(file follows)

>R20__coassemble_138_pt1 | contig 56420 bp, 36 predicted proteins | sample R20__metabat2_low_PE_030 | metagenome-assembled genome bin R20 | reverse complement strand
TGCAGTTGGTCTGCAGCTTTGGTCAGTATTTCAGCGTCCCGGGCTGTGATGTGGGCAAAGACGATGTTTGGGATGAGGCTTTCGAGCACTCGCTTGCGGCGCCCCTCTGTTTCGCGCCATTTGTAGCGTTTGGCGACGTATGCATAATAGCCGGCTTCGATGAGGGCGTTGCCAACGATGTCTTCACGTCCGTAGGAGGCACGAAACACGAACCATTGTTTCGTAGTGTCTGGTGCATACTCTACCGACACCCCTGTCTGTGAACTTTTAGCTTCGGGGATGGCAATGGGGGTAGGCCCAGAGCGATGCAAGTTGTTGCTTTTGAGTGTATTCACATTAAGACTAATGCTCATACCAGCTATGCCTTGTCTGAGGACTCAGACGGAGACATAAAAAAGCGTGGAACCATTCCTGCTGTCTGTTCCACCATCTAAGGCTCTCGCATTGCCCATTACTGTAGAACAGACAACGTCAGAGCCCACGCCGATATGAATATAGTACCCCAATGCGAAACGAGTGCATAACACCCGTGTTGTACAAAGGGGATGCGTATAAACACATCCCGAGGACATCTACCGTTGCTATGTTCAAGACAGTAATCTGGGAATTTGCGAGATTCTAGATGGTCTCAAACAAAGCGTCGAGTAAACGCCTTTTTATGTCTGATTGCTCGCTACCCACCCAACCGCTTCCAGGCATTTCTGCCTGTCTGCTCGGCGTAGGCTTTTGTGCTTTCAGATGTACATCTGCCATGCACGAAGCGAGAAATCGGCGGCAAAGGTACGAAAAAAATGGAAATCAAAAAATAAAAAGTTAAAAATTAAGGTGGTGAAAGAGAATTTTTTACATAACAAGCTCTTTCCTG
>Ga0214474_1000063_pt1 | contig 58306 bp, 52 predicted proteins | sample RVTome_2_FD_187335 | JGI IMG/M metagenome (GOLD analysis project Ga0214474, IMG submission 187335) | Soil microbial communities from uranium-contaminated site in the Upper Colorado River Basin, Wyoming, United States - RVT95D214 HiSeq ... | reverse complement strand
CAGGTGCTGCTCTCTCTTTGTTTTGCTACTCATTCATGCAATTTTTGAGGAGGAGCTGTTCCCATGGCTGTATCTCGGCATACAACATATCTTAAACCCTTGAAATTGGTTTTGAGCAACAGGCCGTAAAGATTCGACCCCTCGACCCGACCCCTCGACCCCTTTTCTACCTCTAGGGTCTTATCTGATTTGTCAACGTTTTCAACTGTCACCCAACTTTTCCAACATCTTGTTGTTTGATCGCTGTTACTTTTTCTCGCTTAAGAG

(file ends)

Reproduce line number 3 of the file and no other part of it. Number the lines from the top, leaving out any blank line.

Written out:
>Ga0214474_1000063_pt1 | contig 58306 bp, 52 predicted proteins | sample RVTome_2_FD_187335 | JGI IMG/M metagenome (GOLD analysis project Ga0214474, IMG submission 187335) | Soil microbial communities from uranium-contaminated site in the Upper Colorado River Basin, Wyoming, United States - RVT95D214 HiSeq ... | reverse complement strand